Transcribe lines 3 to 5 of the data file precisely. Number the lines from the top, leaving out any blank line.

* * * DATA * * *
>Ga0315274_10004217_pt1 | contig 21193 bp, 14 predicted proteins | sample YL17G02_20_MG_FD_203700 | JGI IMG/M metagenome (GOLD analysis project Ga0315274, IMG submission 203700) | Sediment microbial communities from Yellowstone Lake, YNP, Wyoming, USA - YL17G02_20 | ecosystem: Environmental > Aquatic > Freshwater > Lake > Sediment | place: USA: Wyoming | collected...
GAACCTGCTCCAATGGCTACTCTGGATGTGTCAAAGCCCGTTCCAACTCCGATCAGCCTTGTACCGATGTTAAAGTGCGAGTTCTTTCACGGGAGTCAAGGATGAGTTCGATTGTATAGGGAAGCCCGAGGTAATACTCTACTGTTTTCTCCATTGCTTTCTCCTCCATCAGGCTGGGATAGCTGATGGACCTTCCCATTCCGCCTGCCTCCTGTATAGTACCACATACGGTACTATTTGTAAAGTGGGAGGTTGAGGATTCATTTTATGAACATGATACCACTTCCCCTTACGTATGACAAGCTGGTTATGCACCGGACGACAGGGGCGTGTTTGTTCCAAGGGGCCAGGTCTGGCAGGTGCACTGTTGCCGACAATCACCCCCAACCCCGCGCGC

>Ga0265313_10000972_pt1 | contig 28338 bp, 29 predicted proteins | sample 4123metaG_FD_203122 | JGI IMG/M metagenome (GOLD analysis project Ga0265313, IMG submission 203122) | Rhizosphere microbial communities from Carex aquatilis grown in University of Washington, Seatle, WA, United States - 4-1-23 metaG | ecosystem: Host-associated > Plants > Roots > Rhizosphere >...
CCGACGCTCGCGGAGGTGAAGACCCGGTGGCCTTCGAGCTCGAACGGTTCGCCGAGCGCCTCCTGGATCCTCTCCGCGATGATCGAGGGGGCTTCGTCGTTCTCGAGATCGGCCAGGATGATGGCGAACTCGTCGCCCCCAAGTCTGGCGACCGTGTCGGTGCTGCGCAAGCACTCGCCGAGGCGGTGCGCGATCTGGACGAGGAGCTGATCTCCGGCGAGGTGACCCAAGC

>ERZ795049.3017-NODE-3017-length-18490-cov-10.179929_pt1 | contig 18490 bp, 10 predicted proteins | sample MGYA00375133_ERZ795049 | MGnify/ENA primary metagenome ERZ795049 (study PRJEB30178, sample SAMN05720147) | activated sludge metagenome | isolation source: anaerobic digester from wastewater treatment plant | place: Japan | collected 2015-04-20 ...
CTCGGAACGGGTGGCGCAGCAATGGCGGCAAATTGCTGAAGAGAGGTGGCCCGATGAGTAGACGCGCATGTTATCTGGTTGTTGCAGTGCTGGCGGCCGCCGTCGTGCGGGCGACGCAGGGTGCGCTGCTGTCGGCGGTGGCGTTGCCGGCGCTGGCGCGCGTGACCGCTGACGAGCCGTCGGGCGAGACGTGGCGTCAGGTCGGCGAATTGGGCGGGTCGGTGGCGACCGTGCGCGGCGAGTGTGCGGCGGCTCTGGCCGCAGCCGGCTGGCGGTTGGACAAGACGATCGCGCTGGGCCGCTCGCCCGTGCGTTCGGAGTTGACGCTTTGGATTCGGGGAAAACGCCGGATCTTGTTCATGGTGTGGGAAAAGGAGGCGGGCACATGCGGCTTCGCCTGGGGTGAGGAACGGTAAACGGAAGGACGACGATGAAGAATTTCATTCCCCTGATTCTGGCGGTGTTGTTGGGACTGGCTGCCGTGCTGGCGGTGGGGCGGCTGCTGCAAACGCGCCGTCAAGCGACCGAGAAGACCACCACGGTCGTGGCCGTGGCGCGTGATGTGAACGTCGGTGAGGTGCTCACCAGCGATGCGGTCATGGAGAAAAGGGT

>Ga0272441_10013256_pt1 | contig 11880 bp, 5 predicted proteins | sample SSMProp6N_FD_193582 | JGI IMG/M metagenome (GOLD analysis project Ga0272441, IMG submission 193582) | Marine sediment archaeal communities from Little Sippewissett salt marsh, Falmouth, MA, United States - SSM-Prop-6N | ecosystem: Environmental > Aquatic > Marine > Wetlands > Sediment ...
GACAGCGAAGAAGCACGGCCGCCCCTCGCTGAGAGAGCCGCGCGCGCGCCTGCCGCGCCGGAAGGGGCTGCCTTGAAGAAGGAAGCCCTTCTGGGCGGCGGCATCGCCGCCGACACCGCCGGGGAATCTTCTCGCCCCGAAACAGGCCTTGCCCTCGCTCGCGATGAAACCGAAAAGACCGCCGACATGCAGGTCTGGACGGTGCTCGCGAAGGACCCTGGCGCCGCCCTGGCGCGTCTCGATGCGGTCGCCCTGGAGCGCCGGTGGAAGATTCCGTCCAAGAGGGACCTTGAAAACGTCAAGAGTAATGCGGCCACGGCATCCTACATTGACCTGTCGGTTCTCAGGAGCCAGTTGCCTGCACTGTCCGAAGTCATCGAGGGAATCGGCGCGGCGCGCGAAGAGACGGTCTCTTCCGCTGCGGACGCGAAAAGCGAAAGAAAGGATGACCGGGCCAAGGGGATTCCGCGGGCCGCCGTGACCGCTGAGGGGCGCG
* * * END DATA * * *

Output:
>Ga0265313_10000972_pt1 | contig 28338 bp, 29 predicted proteins | sample 4123metaG_FD_203122 | JGI IMG/M metagenome (GOLD analysis project Ga0265313, IMG submission 203122) | Rhizosphere microbial communities from Carex aquatilis grown in University of Washington, Seatle, WA, United States - 4-1-23 metaG | ecosystem: Host-associated > Plants > Roots > Rhizosphere >...
CCGACGCTCGCGGAGGTGAAGACCCGGTGGCCTTCGAGCTCGAACGGTTCGCCGAGCGCCTCCTGGATCCTCTCCGCGATGATCGAGGGGGCTTCGTCGTTCTCGAGATCGGCCAGGATGATGGCGAACTCGTCGCCCCCAAGTCTGGCGACCGTGTCGGTGCTGCGCAAGCACTCGCCGAGGCGGTGCGCGATCTGGACGAGGAGCTGATCTCCGGCGAGGTGACCCAAGC

>ERZ795049.3017-NODE-3017-length-18490-cov-10.179929_pt1 | contig 18490 bp, 10 predicted proteins | sample MGYA00375133_ERZ795049 | MGnify/ENA primary metagenome ERZ795049 (study PRJEB30178, sample SAMN05720147) | activated sludge metagenome | isolation source: anaerobic digester from wastewater treatment plant | place: Japan | collected 2015-04-20 ...